by Allen Guest
The assignment is a lyric poem;
pastoral, she said.
He knows this does not involve preaching,
but now all he can think about is being in church.
He is twelve years old.
It’s May, and the tall sanctuary windows are open.
Springtime gospel pours in like creek water,
drowning song and sermon and sin and salvation.
And now he thinks of damming up the creek near
his house with rocks and mud, and little
minnows trapped in a pool.
And how, when the dam inevitably broke,
the minnows went shooting out of
their watery worship service,
a dam-break benediction of sorts.
And now he thinks of running through the
broke-open doors of the church,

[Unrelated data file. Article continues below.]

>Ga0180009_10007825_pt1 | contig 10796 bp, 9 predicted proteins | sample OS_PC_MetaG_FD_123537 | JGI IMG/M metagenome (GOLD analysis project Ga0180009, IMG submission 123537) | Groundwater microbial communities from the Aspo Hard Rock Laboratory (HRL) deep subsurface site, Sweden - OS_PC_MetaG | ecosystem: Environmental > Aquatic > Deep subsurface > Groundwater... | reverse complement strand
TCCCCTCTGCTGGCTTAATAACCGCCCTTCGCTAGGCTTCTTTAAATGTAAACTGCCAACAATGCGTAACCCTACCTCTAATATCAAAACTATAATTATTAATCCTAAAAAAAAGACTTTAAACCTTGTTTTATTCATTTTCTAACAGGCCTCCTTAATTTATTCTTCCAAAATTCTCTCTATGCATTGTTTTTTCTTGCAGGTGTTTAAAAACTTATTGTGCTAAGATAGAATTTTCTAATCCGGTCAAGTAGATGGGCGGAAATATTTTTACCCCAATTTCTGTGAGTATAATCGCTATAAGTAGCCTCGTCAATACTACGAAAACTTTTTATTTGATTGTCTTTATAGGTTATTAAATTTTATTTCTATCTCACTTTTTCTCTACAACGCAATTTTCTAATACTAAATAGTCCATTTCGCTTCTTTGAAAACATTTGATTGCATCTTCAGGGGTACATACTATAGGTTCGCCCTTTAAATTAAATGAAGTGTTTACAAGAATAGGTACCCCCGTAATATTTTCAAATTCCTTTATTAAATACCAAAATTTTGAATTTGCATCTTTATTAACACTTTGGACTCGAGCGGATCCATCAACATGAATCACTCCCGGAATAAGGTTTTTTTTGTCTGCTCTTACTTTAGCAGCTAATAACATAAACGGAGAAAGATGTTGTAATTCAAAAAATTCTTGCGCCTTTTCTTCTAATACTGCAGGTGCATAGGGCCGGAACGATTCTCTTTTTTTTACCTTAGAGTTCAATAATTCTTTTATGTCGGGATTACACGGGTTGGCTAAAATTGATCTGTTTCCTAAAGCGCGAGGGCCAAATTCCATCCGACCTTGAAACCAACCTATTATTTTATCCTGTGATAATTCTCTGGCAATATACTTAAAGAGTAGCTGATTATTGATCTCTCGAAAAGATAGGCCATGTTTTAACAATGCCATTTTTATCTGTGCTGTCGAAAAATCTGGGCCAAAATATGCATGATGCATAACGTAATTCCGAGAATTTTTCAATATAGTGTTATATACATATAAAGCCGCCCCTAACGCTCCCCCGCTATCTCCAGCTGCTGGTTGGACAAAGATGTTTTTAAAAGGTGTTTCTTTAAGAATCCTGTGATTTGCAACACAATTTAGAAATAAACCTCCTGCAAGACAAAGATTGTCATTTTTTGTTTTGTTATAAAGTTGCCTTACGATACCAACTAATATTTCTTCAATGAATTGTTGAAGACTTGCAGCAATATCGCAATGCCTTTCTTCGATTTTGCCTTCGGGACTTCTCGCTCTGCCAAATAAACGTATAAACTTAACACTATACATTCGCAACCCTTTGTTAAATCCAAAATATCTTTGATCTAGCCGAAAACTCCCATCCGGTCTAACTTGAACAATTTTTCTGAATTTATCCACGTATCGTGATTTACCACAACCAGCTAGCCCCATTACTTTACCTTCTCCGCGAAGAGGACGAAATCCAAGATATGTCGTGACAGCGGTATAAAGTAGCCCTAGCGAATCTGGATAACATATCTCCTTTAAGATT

back into the
boy-stream of being twelve.
Allen Guest is a Senior Lecturer in the Department of Mathematical Sciences at Clemson University, where he teach courses in the calculus sequence for science and engineering majors. He is relatively new to poetry and poetry writing. He tries to bring the exactness of mathematics to my poetry, and hopes the attempt brings a certain clarity of image to my work.